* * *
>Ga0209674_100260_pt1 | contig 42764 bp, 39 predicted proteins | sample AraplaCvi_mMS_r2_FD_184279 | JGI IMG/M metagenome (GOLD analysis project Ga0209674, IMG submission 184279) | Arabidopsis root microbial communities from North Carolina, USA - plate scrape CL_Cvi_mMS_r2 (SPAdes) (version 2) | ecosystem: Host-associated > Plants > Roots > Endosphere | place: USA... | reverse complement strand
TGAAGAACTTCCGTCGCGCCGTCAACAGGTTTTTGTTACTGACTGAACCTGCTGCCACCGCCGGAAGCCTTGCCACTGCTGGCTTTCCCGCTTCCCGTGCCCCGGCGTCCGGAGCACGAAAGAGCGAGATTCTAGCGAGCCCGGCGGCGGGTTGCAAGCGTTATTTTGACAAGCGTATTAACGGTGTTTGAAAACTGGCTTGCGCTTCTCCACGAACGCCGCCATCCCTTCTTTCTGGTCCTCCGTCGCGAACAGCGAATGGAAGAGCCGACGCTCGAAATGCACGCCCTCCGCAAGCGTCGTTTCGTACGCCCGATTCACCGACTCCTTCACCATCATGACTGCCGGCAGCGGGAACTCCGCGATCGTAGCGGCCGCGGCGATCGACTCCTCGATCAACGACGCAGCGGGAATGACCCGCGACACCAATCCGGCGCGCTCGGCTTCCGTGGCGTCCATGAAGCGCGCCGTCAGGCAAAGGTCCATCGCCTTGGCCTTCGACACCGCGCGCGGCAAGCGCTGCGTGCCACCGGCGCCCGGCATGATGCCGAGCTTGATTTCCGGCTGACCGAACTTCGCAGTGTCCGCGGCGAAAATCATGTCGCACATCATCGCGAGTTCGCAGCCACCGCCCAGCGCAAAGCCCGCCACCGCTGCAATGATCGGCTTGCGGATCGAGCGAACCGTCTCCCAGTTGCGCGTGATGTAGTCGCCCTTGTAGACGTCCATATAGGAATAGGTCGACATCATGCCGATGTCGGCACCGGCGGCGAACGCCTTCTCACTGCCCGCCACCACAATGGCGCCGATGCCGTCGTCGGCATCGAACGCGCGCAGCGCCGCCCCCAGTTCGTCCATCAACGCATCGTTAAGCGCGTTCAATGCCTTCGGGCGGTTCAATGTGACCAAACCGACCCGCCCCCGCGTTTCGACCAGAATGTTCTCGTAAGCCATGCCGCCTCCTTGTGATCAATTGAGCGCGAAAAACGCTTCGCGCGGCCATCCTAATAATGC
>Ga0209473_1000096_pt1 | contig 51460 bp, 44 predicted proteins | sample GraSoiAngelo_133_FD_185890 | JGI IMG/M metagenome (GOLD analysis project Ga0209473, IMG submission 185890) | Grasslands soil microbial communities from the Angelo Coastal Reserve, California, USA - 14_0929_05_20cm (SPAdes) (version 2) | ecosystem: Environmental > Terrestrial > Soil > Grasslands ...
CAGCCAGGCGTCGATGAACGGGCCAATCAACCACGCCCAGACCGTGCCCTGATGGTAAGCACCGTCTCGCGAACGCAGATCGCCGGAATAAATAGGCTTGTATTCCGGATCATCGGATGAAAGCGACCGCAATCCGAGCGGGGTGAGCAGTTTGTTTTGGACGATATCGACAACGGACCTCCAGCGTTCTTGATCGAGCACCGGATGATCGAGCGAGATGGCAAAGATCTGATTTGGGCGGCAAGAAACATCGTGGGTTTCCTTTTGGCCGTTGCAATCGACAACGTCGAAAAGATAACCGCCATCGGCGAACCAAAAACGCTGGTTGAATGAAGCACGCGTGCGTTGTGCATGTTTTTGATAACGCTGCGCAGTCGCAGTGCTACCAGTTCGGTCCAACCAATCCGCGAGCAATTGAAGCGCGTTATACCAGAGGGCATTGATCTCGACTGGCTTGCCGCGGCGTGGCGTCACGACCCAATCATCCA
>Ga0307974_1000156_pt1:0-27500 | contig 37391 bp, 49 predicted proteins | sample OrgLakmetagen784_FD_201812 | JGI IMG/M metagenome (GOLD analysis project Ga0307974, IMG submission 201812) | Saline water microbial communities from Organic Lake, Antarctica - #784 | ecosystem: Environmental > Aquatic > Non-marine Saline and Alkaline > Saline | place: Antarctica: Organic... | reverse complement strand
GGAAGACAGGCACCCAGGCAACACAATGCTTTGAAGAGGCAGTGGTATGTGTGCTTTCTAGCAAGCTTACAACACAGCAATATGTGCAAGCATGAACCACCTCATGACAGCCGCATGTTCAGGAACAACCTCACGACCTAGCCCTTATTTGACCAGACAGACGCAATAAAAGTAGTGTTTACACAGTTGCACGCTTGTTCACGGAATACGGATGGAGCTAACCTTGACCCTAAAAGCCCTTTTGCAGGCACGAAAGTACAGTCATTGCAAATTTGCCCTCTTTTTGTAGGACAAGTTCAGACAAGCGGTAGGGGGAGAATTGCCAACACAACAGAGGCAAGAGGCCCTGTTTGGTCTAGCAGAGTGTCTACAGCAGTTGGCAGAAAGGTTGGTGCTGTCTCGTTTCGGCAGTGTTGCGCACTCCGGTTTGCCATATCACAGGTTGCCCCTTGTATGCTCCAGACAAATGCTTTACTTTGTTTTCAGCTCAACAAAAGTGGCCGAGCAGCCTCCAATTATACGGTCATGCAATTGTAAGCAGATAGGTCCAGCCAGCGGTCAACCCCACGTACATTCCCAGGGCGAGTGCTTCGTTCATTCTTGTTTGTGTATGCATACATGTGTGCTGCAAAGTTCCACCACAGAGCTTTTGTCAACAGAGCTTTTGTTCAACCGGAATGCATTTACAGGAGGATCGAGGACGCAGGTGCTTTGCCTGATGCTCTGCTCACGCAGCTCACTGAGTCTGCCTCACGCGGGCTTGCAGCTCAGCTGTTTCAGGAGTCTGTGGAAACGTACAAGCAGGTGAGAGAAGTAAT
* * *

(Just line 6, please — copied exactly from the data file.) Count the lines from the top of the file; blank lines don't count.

GGAAGACAGGCACCCAGGCAACACAATGCTTTGAAGAGGCAGTGGTATGTGTGCTTTCTAGCAAGCTTACAACACAGCAATATGTGCAAGCATGAACCACCTCATGACAGCCGCATGTTCAGGAACAACCTCACGACCTAGCCCTTATTTGACCAGACAGACGCAATAAAAGTAGTGTTTACACAGTTGCACGCTTGTTCACGGAATACGGATGGAGCTAACCTTGACCCTAAAAGCCCTTTTGCAGGCACGAAAGTACAGTCATTGCAAATTTGCCCTCTTTTTGTAGGACAAGTTCAGACAAGCGGTAGGGGGAGAATTGCCAACACAACAGAGGCAAGAGGCCCTGTTTGGTCTAGCAGAGTGTCTACAGCAGTTGGCAGAAAGGTTGGTGCTGTCTCGTTTCGGCAGTGTTGCGCACTCCGGTTTGCCATATCACAGGTTGCCCCTTGTATGCTCCAGACAAATGCTTTACTTTGTTTTCAGCTCAACAAAAGTGGCCGAGCAGCCTCCAATTATACGGTCATGCAATTGTAAGCAGATAGGTCCAGCCAGCGGTCAACCCCACGTACATTCCCAGGGCGAGTGCTTCGTTCATTCTTGTTTGTGTATGCATACATGTGTGCTGCAAAGTTCCACCACAGAGCTTTTGTCAACAGAGCTTTTGTTCAACCGGAATGCATTTACAGGAGGATCGAGGACGCAGGTGCTTTGCCTGATGCTCTGCTCACGCAGCTCACTGAGTCTGCCTCACGCGGGCTTGCAGCTCAGCTGTTTCAGGAGTCTGTGGAAACGTACAAGCAGGTGAGAGAAGTAAT